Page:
About the authors: Max M Schenzenbach He is the Siegel Family Law Professor at Northwestern Pritzker School of Law. Robert H. willcove He is Austin Wakeman Scott Professor of Law and John L. Gray Professor of Law at Harvard Law School.
The current discourse on ESG is yielding two irresistible outcomes. The first is that fiduciary duty is prohibited Investing in ESG. The second is that fiduciary duty dictates investment in ESG. Wait what? To say the least, the situation is baffling.
The blame lies partly with the regulators. The Department of Labor under President Trump has all said investing in ESG Violate a fiduciary duty before retracting his final verdict. President Biden’s Department of Labor said of this fiduciary duty Requires investment in ESGalthough its final base is still pending.
Some confusion is semantic as well. “Environmental and Social Investment (ESG)” refers to two very different concepts. The first is that the use of ESG factors can improve risk-adjusted returns. The second is that investing in ESG can save the world by starving “bad” companies for capital, and providing side benefits to third parties. This second understanding of ESG is a renaming of the older concept of “socially responsible investing”.
Confusion and regulatory leaflets are not good for financial markets or investors. Much is at stake, especially the management Nearly $40 trillion in retirement savings. A more disciplined way of thinking about ESG issues is to recognize that different contexts have different legal and policy considerations.
Let’s take a simple example. I assume
He refused to invest in a shale oil field on the grounds that although it was potentially profitable, that field would be particularly polluted. How should we evaluate this decision through
Managers, and separately, the ensuing decisions by mutual fund and pension agent to buy or sell Chevron shares?
Whether a company can put ESG (or other) targets before earnings is a matter of state corporate law. Generally, directors are exposed to legal risks if they publicly subject earnings. But if board members can point to a relationship between company policy and shareholder value, such as managing litigation or reputational risk, their decision will likely be made firmly. The calculations of the policy behind this preferential treatment is that the courts will do a poor job of second-guessing the decisions of ordinary firms, and that capital markets will better discipline managers. But efficient capital markets require honest disclosure of material financial information. Thus, the main question for the Securities and Exchange Commission in making its current ESG rules is how important ESG information is to capital market participants.
Now suppose Chevron decides, with proper disclosure, to invest in the shale oil field. Can ESG No-Shale-Oil Sell Chevron Shares? yes. In fact, if the fund promised not to hold shale oil companies, the federal securities law required Selling Chevron Shares. Here, public policy is the politics of truth in describing it, not dictating goals. Individuals who invest their money are free to do so however and for whatever reason they wish. The role of the law is to implement the promises made regarding the nature of those investments. Regulators can clarify by requiring ESG funds to disclose their targets, in their own name or elsewhere. One of them could be called an ‘ESG – Return to Risk’ fund as opposed to a ‘Social Benefit/Impact’ fund.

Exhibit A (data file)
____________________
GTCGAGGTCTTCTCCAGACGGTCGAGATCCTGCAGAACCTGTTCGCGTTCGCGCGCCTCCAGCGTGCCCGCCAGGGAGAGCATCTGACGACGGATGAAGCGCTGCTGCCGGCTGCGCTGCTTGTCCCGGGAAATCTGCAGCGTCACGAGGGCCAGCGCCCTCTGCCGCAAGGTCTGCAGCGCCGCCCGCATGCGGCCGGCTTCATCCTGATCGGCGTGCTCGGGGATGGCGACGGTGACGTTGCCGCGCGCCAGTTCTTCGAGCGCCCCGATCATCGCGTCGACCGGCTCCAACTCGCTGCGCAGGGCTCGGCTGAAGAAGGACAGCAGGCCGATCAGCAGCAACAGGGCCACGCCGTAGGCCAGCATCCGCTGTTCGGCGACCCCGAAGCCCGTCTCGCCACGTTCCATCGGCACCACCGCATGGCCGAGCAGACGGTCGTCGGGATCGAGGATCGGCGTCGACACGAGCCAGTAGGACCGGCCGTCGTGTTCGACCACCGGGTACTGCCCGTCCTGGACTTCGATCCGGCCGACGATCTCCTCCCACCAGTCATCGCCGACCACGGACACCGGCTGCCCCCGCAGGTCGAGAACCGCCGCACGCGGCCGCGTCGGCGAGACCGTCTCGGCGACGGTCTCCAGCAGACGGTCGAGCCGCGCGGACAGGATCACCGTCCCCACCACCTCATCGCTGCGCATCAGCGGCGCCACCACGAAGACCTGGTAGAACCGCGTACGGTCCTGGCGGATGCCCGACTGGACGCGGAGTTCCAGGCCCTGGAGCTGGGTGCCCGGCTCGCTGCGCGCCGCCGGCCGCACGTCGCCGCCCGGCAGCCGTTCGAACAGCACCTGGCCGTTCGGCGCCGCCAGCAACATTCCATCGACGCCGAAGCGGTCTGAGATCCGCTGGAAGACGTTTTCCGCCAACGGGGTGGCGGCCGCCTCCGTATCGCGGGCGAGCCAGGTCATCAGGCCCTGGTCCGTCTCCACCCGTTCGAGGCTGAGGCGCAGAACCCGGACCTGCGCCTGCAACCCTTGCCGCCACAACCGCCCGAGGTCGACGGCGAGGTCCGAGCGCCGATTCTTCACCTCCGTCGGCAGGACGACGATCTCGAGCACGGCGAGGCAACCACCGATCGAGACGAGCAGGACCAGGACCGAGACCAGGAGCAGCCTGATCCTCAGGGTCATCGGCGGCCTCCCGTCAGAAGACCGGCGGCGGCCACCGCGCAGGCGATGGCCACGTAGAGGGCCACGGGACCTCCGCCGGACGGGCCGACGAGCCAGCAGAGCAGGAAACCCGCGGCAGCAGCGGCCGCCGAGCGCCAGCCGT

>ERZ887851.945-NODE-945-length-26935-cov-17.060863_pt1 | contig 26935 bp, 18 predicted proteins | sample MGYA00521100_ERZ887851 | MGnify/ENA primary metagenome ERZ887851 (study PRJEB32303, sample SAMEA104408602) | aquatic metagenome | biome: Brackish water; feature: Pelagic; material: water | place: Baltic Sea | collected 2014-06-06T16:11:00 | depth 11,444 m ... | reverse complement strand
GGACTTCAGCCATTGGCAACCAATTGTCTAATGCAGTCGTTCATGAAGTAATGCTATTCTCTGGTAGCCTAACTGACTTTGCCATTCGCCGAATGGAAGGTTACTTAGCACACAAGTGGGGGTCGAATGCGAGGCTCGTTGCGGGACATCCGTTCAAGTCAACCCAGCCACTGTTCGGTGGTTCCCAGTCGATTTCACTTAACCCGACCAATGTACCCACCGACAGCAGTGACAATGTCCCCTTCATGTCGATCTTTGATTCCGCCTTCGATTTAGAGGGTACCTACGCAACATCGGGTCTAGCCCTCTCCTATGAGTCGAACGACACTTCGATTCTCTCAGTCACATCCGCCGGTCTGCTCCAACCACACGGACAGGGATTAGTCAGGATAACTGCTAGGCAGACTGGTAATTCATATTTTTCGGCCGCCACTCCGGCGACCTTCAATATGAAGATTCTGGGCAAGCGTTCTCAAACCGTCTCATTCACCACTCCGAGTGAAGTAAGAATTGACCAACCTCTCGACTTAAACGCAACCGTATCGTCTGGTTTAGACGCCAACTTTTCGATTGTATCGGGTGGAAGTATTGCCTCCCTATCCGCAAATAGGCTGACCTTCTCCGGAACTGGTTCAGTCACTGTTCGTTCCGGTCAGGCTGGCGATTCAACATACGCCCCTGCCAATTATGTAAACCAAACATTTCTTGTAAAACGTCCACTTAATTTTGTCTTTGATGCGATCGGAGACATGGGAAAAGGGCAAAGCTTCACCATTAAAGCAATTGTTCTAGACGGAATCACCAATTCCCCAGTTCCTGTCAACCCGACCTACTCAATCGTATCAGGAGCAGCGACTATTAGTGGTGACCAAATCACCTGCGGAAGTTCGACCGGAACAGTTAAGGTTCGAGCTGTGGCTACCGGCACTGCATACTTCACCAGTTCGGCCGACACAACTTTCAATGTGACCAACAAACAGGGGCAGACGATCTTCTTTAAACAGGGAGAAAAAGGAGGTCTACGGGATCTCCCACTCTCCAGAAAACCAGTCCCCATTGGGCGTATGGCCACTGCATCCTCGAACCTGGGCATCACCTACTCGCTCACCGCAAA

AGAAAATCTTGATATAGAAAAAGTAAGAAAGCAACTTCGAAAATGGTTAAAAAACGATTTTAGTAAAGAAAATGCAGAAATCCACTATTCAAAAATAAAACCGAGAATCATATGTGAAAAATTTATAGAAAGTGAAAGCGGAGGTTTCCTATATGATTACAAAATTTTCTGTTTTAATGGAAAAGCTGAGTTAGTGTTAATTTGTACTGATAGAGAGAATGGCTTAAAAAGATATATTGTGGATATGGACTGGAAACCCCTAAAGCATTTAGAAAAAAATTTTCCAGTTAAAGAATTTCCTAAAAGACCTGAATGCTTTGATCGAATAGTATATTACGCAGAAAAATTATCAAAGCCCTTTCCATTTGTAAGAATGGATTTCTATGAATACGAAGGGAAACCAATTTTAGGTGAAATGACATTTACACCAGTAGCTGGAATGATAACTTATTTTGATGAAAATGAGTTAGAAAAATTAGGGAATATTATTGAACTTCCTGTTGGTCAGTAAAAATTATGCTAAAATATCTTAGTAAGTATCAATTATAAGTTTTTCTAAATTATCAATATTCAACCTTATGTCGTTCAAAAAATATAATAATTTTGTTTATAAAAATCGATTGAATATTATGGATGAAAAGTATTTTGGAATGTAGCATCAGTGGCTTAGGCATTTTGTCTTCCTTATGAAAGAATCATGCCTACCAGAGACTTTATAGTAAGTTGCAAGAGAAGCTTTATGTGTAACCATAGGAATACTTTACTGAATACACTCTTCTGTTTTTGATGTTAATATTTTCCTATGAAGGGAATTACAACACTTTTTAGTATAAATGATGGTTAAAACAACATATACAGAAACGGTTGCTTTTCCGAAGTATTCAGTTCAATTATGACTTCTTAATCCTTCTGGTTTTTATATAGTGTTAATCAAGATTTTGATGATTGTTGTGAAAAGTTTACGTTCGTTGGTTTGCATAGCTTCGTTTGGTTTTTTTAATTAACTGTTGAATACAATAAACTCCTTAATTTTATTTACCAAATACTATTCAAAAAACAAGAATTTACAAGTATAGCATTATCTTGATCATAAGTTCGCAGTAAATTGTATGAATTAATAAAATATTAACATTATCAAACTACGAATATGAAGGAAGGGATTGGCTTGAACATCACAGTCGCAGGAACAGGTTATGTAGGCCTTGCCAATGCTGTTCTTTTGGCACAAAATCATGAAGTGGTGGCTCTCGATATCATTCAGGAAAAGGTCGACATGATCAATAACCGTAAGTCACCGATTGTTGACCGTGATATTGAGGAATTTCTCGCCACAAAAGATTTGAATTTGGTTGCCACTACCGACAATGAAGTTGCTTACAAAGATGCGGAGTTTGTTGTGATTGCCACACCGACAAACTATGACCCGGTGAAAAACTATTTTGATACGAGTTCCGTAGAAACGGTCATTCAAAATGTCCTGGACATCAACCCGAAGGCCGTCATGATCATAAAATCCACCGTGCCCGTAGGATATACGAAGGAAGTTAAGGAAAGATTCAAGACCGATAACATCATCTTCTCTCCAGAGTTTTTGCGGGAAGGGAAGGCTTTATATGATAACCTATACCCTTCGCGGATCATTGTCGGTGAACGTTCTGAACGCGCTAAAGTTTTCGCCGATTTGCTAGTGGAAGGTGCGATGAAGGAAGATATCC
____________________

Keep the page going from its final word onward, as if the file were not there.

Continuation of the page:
Which brings us to the $40 trillion question. The pension fund can Asset Allocation ConsultantInvesting other people’s money, buying, selling, or voting Chevron shares on an ESG basis with side benefits, such as reduced pollution, that are different from risk and return? Under the Federal Employee Retirement Income Insurance Act, the answer is a clear, backed “no.” Supreme Court precedent and long lasting organizational guidance.
The policy of captive retired investors with tax-supported accounts is paternalistic toward one goal: the worker’s financial well-being upon retirement. Once the worker receives a distribution, this money is theirs to spend as the worker desires. But until then, ERISA requires the agent managing a worker’s retirement savings to consider only expected risks and returns. Thus, a mutual fund that uses ESG factors to assess financial risk and return could be a permissible investment for an ERISA credit agency, but a fund that uses ESG factors to pay collateral interest is not.
Can a pensioner pursue ESG side benefits while making an excuse to risk and return? These opportunities are limited. Unlike corporate law, the fiduciary investor’s duty of care has teeth. a credit investor It must have a documented and reasonable analysis to justify its decisions, and it must monitor and update its investment program wisely. A fiduciary agent cannot continue indefinitely with a persistently underperforming ESG (or any other) fund.
ERISA bans investing for social impact, but gives Investing in ESG The risk and return are as wide as any other profitable investment strategy. Within this path, the market rather than the government must sort out the winners and losers. Government pressure for or against investment in the environment, society, and governance will create regulatory uncertainty with a freeze on various strategies that might stop working or that might be beneficial. Fiduciary law has eschewed this approach, assimilating financial innovation subject to general fiduciary standards.
Guest comments like this were written by authors outside of Barron’s Newsroom and MarketWatch. Reflect the point of view and opinions of the authors. Send feedback suggestions and other feedback to email@example.com.